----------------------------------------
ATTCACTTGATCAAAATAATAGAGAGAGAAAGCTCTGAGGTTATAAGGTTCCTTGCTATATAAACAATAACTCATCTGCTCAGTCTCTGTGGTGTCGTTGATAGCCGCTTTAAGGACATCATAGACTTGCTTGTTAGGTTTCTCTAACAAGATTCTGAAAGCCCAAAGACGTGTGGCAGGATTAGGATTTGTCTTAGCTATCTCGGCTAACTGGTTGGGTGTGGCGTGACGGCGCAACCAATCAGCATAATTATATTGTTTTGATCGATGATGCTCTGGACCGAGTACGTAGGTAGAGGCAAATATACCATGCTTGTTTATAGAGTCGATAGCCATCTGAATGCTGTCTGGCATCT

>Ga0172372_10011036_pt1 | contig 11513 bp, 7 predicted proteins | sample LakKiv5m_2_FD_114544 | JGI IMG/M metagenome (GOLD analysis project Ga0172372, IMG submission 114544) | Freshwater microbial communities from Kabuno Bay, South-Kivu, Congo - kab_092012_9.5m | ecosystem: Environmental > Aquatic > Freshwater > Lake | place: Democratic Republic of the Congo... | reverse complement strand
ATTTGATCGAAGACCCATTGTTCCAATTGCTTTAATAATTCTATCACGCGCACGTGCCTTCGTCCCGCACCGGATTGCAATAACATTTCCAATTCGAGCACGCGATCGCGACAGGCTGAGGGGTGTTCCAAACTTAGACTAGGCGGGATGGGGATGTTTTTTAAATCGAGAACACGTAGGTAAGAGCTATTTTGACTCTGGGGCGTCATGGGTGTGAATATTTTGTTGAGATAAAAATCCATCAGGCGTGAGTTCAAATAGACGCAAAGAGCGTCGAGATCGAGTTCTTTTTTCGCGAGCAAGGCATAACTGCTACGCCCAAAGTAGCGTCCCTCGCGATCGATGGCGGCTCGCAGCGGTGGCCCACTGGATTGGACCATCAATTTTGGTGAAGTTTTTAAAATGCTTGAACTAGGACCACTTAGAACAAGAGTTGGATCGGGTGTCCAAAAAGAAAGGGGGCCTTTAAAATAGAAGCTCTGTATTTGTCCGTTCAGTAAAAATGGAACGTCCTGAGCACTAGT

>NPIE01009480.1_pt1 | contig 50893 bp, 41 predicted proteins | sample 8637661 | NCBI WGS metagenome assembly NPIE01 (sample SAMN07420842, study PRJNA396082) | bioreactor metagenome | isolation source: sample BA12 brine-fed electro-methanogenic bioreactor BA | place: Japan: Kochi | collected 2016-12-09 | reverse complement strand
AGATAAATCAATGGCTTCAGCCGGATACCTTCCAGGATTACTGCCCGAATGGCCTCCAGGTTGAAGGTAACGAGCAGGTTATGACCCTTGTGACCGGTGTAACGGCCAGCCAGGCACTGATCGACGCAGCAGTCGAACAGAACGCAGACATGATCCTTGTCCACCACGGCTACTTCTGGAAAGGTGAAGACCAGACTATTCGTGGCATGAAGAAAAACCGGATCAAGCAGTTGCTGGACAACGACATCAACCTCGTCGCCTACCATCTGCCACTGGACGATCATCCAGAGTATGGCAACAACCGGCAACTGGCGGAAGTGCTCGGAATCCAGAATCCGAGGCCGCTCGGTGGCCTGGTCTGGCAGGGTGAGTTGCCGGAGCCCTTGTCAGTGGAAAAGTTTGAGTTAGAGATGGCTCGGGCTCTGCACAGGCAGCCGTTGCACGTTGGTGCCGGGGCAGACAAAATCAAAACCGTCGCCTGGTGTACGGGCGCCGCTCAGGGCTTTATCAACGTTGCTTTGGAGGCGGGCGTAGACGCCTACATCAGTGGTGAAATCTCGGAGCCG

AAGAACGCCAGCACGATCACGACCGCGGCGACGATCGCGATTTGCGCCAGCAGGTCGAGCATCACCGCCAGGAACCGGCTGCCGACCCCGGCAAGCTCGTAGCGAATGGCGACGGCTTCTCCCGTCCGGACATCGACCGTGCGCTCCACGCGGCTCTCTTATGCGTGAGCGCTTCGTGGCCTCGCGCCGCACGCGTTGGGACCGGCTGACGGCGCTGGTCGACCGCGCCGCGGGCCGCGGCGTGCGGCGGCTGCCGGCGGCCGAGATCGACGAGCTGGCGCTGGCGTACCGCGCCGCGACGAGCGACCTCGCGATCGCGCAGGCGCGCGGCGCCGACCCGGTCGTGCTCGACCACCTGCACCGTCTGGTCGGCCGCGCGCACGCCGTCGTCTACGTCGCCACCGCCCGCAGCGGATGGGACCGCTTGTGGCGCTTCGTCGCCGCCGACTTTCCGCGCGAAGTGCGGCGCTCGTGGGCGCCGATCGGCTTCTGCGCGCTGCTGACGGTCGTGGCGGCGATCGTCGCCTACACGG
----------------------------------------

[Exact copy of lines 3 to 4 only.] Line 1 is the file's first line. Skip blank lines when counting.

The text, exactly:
ATTTGATCGAAGACCCATTGTTCCAATTGCTTTAATAATTCTATCACGCGCACGTGCCTTCGTCCCGCACCGGATTGCAATAACATTTCCAATTCGAGCACGCGATCGCGACAGGCTGAGGGGTGTTCCAAACTTAGACTAGGCGGGATGGGGATGTTTTTTAAATCGAGAACACGTAGGTAAGAGCTATTTTGACTCTGGGGCGTCATGGGTGTGAATATTTTGTTGAGATAAAAATCCATCAGGCGTGAGTTCAAATAGACGCAAAGAGCGTCGAGATCGAGTTCTTTTTTCGCGAGCAAGGCATAACTGCTACGCCCAAAGTAGCGTCCCTCGCGATCGATGGCGGCTCGCAGCGGTGGCCCACTGGATTGGACCATCAATTTTGGTGAAGTTTTTAAAATGCTTGAACTAGGACCACTTAGAACAAGAGTTGGATCGGGTGTCCAAAAAGAAAGGGGGCCTTTAAAATAGAAGCTCTGTATTTGTCCGTTCAGTAAAAATGGAACGTCCTGAGCACTAGT

>NPIE01009480.1_pt1 | contig 50893 bp, 41 predicted proteins | sample 8637661 | NCBI WGS metagenome assembly NPIE01 (sample SAMN07420842, study PRJNA396082) | bioreactor metagenome | isolation source: sample BA12 brine-fed electro-methanogenic bioreactor BA | place: Japan: Kochi | collected 2016-12-09 | reverse complement strand